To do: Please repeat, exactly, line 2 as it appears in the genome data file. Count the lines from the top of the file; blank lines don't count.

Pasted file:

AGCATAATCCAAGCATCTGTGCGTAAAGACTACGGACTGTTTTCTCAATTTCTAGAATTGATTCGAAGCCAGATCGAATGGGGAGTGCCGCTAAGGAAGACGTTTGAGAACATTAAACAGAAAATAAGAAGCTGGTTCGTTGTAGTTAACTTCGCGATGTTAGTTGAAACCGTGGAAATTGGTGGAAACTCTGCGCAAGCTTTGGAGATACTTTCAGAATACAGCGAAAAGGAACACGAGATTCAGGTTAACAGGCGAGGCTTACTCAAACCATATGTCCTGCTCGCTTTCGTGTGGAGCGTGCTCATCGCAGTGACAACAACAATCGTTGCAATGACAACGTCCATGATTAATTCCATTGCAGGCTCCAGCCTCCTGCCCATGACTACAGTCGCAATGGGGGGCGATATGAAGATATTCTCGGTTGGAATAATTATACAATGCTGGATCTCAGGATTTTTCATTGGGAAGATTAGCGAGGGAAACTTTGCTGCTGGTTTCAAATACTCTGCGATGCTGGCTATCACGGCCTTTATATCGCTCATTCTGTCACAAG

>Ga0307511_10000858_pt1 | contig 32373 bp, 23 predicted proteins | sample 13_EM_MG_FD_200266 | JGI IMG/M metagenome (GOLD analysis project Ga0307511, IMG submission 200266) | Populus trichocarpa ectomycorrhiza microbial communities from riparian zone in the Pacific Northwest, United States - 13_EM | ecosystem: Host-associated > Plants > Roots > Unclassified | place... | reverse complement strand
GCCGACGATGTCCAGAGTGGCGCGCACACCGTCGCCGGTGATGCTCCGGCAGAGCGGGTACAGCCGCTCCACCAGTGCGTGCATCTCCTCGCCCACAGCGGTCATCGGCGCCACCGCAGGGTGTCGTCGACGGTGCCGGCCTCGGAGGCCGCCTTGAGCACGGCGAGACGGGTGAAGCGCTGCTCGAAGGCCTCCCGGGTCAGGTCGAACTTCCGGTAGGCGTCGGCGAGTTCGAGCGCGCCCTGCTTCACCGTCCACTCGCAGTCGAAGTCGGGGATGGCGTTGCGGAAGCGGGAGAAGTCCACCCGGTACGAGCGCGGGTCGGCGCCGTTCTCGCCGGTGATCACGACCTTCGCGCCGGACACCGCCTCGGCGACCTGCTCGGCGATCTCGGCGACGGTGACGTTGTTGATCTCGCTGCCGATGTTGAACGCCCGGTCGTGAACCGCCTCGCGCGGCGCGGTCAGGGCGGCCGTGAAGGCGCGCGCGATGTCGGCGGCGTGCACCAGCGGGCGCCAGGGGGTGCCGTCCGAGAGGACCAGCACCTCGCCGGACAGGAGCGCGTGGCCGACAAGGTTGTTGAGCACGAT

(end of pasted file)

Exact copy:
>Ga0307511_10000858_pt1 | contig 32373 bp, 23 predicted proteins | sample 13_EM_MG_FD_200266 | JGI IMG/M metagenome (GOLD analysis project Ga0307511, IMG submission 200266) | Populus trichocarpa ectomycorrhiza microbial communities from riparian zone in the Pacific Northwest, United States - 13_EM | ecosystem: Host-associated > Plants > Roots > Unclassified | place... | reverse complement strand